Earlier this week, a dozen federal judges announced they would follow the lead of Fifth Circuit Judge James Ho’s recent decision to stop hiring law clerks from Yale Law School because they believe the school supports cancel culture and intolerance. Their decision, which only applies to future matriculants at Yale, was intended to send a message to the law school’s administration and dissuade prospective conservative students from attending Yale.
Yale’s unique admissions procedure is an overlooked factor contributing to the hostile political environment. Unlike other law schools, where administrative bureaucrats make the decisions with only minor input from professors, Yale primarily has a faculty-driven admissions process. As a result, conservatives like myself are usually weeded out, and only a handful are accepted each year.
After filtering out applicants not academically qualified, files are randomly passed on to three professors, who then rate them on a scale from two to four. However, these professors are not moored to any objective criteria and are free to give scores as they see fit. Applicants that receive a rating of four from each professor are automatically admitted. If an applicant earns mixed scores, the file is sent back to the admissions office for further consideration.
So, while Yale administrators select some students, most of the student body is determined by an overwhelmingly leftist faculty, lacking any conservative input. Moreover, the faculty review process includes not only the liberal academic-focused faculty but also “clinical” professors who are focused on specific aspects of legal practice. These clinical professors tend to lean even further to the left and teach activist legal clinics on subjects such as “Reproductive Rights and Justice” and “Mass Incarceration.”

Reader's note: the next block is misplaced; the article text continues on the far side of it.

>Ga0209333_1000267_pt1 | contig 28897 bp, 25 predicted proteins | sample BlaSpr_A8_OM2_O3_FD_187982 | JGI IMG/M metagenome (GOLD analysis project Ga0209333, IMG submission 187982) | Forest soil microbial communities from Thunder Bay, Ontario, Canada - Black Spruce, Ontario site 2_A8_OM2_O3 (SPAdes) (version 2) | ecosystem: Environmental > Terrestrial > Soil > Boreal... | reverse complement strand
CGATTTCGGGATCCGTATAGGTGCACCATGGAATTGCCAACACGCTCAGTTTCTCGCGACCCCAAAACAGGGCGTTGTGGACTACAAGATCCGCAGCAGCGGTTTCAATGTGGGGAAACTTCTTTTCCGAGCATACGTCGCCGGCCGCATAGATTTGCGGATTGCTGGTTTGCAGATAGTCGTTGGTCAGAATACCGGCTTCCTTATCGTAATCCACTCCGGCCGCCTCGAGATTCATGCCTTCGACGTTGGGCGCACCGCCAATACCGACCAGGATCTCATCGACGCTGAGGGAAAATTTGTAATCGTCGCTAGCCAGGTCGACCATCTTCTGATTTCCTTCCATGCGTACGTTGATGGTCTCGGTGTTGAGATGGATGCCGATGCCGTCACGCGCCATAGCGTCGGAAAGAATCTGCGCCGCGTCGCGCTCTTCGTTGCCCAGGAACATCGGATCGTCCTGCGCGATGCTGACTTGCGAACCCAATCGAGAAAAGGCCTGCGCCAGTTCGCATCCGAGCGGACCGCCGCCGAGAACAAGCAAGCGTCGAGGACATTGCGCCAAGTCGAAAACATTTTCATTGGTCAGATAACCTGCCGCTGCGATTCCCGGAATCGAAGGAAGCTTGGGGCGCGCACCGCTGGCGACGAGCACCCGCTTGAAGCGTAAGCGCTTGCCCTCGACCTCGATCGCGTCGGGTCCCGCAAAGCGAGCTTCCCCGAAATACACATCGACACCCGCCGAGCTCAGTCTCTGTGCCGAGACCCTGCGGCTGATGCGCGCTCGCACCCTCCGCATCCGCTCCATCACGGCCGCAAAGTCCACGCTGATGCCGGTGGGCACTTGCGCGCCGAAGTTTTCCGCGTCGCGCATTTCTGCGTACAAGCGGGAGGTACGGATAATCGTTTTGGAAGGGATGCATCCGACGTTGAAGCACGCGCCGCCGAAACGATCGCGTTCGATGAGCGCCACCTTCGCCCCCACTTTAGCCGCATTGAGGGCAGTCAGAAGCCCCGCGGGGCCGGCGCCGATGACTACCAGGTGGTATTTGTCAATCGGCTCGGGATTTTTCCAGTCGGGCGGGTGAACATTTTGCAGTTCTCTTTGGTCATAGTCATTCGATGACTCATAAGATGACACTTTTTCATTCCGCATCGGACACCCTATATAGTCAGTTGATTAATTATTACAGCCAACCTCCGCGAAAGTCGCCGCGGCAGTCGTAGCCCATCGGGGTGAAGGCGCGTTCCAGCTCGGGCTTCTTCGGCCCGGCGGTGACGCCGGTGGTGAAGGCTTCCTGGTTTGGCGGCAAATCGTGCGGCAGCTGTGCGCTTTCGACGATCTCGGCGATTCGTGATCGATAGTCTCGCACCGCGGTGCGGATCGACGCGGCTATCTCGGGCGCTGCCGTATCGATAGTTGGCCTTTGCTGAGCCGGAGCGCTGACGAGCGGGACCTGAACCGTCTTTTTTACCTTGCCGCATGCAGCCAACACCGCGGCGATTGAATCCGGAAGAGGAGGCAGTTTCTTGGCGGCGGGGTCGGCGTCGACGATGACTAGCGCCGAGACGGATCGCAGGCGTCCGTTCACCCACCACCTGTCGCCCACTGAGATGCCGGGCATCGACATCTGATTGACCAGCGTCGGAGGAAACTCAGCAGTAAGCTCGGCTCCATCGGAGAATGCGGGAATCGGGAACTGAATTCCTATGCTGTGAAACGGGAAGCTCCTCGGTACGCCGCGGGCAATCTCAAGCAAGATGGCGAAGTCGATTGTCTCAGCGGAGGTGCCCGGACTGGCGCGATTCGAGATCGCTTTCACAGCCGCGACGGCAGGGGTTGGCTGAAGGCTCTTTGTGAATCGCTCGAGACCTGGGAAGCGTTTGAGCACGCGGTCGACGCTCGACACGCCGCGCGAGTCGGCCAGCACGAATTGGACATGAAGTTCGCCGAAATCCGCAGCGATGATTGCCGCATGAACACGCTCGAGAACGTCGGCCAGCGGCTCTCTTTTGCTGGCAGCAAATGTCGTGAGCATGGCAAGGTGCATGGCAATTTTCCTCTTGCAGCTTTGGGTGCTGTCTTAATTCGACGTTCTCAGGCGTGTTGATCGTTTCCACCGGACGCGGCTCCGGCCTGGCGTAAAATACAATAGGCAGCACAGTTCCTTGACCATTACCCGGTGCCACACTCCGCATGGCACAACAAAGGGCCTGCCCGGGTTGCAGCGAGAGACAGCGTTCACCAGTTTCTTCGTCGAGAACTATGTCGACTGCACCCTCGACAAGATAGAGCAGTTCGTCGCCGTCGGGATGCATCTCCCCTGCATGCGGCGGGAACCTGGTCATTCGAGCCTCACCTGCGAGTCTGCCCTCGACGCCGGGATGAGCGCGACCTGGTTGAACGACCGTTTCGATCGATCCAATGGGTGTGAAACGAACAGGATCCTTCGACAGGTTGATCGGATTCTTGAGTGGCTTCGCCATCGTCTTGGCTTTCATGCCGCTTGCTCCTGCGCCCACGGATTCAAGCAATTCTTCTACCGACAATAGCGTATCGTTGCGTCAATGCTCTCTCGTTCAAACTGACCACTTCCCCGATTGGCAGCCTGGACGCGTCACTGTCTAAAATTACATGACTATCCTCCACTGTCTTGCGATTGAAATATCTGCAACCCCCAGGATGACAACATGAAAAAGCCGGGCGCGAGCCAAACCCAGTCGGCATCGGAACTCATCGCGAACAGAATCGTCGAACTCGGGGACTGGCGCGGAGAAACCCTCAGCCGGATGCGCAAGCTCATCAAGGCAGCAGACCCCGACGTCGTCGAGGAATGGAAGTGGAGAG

This is not to say every professor is actively discriminating against conservatives, but it’s a known fact that people tend to prefer others with similar interests and backgrounds. Left to their preferences, it’s not a stretch to think progressive Yale professors might look more favorably upon an Oberlin graduate who worked at Planned Parenthood compared to a Hillsdale graduate who worked at Americans United for Life. And at a small school like Yale, with an average entering class of only 200 students, this bias can have an outsized effect on the school’s culture. It emboldens a minority of radical left-wing students to peer pressure moderate liberals even further to the left.
At other law schools such as Harvard, the University of Chicago, and Notre Dame, the deans have greater ability (and desire) to prioritize intellectual diversity from the top down in the admissions process. They can make clear to their admissions directors that they value conservatives on campus. At Yale, however, the process is much more decentralized, and the university is starting to feel the consequences of this.
Of course, the unique admissions process is only one factor contributing to the recent antics at Yale. So perhaps the judges are correct, and Yale is a lost cause regardless. On the off chance that the law school is not too far gone, prioritizing hiring conservative law professors and admitting more conservative students must be part of the solution. For better or worse, leading liberal legal scholars and jurists will continue to rise from Yale. If conservatives give up on law schools like Yale, we risk allowing progressive legal theory to fester in an intellectual bubble without challenge from the right.